Dallas Buyers Club
There’s something terribly banal about Dallas Buyers Club, Jean-Marc Vallée’s old-fashioned redemption piece about a crooked Texan bigot finding open-mindedness and compassion only when faced with his own mortality. However, thanks to a lack of heartstrings being insincerely tugged and magnetic performances from Matthew McConaughey and Jared Leto, this familiarity never quite breeds contempt.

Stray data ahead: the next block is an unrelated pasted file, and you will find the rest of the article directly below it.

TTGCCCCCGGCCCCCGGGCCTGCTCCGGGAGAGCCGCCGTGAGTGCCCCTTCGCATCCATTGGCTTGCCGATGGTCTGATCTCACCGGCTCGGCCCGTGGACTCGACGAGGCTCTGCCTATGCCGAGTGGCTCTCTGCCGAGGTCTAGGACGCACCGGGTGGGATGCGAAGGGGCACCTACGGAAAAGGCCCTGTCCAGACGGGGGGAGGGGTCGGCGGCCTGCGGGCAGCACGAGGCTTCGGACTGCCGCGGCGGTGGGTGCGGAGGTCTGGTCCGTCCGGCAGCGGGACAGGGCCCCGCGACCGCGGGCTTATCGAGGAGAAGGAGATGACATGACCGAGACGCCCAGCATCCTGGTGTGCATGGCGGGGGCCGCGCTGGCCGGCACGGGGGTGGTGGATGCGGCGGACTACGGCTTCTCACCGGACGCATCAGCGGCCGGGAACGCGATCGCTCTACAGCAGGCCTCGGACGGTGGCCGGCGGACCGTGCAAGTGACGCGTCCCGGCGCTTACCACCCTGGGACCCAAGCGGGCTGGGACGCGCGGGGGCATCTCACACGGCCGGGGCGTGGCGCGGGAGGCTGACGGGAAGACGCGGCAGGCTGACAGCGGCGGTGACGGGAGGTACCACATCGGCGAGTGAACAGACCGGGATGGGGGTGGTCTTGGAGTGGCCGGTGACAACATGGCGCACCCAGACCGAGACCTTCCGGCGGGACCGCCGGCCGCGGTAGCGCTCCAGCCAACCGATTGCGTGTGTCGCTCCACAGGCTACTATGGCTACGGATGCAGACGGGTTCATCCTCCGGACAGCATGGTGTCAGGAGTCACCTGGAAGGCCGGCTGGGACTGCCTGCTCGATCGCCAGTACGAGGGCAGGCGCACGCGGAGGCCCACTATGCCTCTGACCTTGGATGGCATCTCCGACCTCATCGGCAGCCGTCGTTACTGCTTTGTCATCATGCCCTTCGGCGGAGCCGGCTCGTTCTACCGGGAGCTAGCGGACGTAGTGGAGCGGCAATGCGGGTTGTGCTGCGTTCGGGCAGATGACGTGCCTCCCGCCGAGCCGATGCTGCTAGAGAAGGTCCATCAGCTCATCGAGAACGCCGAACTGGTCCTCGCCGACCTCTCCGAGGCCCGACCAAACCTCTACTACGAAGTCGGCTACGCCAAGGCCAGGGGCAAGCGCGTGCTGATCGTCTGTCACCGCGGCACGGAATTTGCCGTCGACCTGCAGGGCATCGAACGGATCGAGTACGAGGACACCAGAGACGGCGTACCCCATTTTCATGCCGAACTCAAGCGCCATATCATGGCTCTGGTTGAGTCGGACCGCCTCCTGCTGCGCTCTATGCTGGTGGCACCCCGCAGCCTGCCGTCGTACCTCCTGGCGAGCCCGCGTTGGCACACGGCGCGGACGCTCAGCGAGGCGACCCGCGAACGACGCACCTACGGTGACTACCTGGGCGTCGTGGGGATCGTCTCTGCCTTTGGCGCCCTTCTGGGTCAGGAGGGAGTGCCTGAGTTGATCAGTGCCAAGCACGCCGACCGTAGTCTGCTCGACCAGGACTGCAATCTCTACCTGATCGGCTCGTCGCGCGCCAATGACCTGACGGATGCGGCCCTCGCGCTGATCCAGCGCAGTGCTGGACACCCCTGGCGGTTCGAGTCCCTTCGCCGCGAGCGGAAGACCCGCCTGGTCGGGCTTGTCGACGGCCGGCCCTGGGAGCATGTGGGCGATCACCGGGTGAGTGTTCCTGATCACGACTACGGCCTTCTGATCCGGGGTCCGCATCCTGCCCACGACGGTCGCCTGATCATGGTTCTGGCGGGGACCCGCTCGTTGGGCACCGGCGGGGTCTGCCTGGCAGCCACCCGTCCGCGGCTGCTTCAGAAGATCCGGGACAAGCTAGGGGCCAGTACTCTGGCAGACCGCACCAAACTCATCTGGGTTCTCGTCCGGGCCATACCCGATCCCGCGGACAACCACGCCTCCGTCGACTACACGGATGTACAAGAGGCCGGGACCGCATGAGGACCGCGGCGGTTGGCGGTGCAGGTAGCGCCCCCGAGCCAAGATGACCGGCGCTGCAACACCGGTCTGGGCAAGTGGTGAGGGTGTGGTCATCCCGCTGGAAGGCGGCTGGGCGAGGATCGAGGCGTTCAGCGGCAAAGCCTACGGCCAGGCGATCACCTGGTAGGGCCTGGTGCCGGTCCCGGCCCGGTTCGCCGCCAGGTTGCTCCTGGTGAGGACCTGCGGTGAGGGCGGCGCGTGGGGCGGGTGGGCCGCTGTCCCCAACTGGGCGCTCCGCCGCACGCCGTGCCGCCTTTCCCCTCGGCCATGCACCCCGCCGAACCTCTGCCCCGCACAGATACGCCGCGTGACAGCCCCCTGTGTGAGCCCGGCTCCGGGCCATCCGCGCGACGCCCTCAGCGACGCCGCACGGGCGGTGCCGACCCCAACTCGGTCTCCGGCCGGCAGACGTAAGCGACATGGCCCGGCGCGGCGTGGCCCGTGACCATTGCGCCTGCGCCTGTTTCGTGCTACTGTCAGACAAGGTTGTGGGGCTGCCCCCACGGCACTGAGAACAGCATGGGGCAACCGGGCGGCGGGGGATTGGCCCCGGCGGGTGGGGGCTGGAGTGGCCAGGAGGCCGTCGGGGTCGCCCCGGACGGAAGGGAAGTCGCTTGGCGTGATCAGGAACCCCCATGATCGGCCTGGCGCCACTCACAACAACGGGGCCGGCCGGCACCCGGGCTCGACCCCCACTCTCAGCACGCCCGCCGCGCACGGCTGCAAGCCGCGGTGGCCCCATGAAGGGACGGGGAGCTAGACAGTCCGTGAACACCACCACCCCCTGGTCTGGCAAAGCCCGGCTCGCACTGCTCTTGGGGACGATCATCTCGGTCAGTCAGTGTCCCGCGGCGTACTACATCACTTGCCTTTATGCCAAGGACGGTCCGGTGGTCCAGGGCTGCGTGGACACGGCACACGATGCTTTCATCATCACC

McConaughey plays Ron Woodroof, a homophobic Dallas electrician diagnosed with HIV in 1985 who spent his last years sourcing and distributing AIDS treatments that were not approved by the US Government. Alarmingly frail and seeming much shorter than his 6ft, McConaughey's changed physicality brings tragic irony to Woodroof’s macho posturing of the first hour and sympathy for his struggles in the last. Leto, similarly transformed, offers sass and sadness in the role of Rayon, Ron’s drug-addled transgender business partner. The quality of these turns provides the only surprise, though, as every expected narrative beat is hit; one scene in a supermarket is particularly inelegant in demonstrating the protagonist’s evolving world view. Hallmark stuff, elevated by on-screen class. [Chris Fyvie]